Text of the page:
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Review: Scarlet Odyssey by C.T. Rwizi (Scarlet Odyssey #1)


There’s one very simple and shallow reason I picked up this book: I wanted antelope familiars, pets, or mounts in my fantasy (mostly thanks to a certain livecam I’ve been enjoying this year). This sounded the best out of the few recs I got, it works for the Set in Africa Bingo square and as a bonus, the antelopes mentioned were kudu. Unfortunately, even though it really is a pretty good book and definitely one fans of epic fantasy would enjoy a lot, I didn’t count on my inability to handle big multi-POV epics.

Magic is considered women’s work and fighting men’s, but Salo wants nothing more than to become a mystic despite the stigma. When his wish comes true, he is sent on a journey north to gather information for his queen. His story is entwined with that of Ilapara, a female warrior looking for work, and Isa, a young princess.

If you like epic fantasy, especially the kind with magic systems, Scarlet Odyssey will be just up your alley. It has quite a few of the standard elements – a boy with a secret talent, a bunch of misfits on a quest, scheming antagonists who want to send the world to war (maybe?) – with a somewhat darker, bloodier twist, especially to the magic. Not overly so, the protagonists remain very sympathetic so far, but there’s a lot of fairly brutal deaths and likely more to come.

The main star of the book and what I was really interested in is definitely the worldbuilding. It’s strongly southern African-inspired, which I absolutely loved, with magical technology and people riding half-animal half-metal antelopes (sable antelope is mentioned in addition to kudu, if anyone else but me cares) or okapi or zebroids instead of horses. Even if there wasn’t quite enough of the antelopes for my taste until fairly late in the book, I’m glad that they were there at all (and I know that’s my obsession-du-jour talking but fantasy should have more of that – did you know that unicorns may be based on oryx?). There are also hints of a larger world outside of the region the book takes place in and I couldn’t help but be intrigued by that too.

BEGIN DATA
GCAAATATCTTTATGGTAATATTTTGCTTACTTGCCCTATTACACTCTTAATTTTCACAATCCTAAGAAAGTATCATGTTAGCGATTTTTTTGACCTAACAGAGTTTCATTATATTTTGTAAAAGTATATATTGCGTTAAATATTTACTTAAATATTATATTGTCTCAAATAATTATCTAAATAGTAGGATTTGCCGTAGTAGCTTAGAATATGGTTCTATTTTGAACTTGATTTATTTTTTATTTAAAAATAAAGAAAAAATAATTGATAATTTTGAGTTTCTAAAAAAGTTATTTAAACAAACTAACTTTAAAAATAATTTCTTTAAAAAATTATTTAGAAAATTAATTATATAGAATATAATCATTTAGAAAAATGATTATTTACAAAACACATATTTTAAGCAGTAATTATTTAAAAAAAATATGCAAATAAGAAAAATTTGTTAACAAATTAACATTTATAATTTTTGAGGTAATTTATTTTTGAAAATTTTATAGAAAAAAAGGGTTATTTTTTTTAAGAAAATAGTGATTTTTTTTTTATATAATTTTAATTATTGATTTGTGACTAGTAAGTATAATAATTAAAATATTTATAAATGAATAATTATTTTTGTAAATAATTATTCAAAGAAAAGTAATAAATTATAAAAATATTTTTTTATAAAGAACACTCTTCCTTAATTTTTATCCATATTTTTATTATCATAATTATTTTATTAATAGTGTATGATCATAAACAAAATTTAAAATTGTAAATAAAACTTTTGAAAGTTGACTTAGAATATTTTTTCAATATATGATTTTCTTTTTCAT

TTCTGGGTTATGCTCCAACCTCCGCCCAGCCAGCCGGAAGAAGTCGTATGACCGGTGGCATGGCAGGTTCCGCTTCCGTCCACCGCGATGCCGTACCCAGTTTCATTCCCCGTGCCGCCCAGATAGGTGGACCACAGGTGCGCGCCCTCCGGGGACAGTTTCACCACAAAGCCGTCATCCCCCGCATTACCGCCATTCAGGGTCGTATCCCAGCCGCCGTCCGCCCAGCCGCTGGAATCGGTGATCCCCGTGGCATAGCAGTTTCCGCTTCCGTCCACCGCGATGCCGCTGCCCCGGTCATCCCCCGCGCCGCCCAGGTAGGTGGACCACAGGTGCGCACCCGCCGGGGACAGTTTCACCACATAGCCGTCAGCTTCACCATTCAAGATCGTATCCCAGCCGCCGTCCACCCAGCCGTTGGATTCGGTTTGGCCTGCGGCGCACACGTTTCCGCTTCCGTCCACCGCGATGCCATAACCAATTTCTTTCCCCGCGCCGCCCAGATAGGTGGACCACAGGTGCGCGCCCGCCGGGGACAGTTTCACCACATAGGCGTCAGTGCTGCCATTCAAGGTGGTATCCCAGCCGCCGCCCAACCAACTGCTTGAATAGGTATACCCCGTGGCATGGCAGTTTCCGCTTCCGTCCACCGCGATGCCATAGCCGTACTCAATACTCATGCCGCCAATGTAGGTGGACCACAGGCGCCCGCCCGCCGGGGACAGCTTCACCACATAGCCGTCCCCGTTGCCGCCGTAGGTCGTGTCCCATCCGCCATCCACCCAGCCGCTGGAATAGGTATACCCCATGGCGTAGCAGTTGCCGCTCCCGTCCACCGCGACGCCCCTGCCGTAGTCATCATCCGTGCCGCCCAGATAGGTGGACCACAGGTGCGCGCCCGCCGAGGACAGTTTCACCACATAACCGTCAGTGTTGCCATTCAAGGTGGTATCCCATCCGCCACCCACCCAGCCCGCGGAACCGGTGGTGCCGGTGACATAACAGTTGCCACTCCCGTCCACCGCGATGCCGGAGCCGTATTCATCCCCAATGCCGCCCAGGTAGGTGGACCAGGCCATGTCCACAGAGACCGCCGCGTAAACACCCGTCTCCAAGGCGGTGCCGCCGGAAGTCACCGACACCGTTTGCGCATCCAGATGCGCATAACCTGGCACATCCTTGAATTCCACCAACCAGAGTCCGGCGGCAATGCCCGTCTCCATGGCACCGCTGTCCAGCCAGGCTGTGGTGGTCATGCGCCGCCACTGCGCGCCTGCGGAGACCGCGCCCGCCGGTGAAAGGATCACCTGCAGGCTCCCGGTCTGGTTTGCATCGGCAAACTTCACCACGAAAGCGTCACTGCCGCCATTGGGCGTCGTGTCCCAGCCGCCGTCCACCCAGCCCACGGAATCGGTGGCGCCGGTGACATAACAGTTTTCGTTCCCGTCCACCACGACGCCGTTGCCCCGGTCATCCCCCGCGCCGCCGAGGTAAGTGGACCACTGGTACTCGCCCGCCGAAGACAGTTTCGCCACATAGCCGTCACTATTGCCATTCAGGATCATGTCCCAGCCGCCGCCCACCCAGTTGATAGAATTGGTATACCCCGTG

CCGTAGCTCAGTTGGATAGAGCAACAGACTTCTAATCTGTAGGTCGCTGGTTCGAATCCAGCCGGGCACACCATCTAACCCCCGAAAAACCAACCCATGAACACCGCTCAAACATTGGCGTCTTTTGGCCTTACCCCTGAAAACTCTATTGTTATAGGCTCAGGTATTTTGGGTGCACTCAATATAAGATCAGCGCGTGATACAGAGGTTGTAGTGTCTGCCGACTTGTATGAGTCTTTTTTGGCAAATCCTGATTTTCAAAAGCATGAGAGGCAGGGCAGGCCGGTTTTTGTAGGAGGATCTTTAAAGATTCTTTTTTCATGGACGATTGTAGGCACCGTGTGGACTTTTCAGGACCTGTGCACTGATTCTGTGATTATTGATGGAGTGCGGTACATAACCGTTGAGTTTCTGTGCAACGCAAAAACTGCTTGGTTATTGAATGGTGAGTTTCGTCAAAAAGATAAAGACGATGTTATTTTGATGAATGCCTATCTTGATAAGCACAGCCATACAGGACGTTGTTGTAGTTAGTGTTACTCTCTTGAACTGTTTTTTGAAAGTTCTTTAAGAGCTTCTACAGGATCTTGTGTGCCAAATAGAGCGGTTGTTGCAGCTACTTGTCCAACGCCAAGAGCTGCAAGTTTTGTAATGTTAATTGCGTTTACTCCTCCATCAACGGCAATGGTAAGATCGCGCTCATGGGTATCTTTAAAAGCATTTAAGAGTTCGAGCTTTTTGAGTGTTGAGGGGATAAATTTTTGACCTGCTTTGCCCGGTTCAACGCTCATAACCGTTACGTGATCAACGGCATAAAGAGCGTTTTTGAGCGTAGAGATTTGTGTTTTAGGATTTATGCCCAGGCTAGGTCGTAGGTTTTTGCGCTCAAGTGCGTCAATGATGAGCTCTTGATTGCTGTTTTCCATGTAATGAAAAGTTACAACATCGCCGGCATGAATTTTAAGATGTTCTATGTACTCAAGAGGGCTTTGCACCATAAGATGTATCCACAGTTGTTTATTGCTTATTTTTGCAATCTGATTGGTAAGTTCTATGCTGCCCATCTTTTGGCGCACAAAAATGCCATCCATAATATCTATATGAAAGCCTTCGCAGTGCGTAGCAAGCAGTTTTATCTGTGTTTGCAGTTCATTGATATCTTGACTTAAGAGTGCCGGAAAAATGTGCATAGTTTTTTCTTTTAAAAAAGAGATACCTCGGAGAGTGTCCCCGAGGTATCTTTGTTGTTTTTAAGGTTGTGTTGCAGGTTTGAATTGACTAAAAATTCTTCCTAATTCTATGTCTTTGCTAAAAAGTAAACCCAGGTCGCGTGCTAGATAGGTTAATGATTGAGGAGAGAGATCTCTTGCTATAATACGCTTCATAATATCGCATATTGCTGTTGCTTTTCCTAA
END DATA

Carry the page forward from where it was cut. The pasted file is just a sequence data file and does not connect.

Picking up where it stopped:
The magic is one of those types that are kind of like programming. If you like magic systems, there you go.  The strength of each magic user depends on the kind of supernatural-approved IDE, so to speak, they manage to build when they start out (Salo, of course, has the best one there is), but it was mercifully light enough on technical descriptions of what’s going on and retained enough of the mystery to keep me from being bored and annoyed.

However: I have a really hard time with epic fantasy currently and this was no exception. I was struggling, I never felt emotionally connected to the story or the characters, and it took me a lot longer than it should. There are a lot of POVs and it takes a long time for Salo to leave his village, and even more for all the POVs to become relevant to each other. And since all the antagonists and other higher powers like Salo’s queen are all being quite cryptic and our protagonists aren’t aware of anything except what’s right in front of their noses, the stakes and the overall plot of the series also aren’t clear, even by the end.

Despite all of that, I still kind of want to read the sequels. I’m not sure when will I manage and I know I’ll struggle too, but I still want more of the world, still want to see where the story goes. So take this however you will.

Enjoyment: 3/5
Execution: 4/5

Recommended to: epic fantasy fans, those who like magic systems, anyone looking for good worldbuilding and African SFF
Not recommended to: those bothered by slow pacing with lots of POVs or violence

Content warnings: some gruesome torture, deaths of children, overall rather gory

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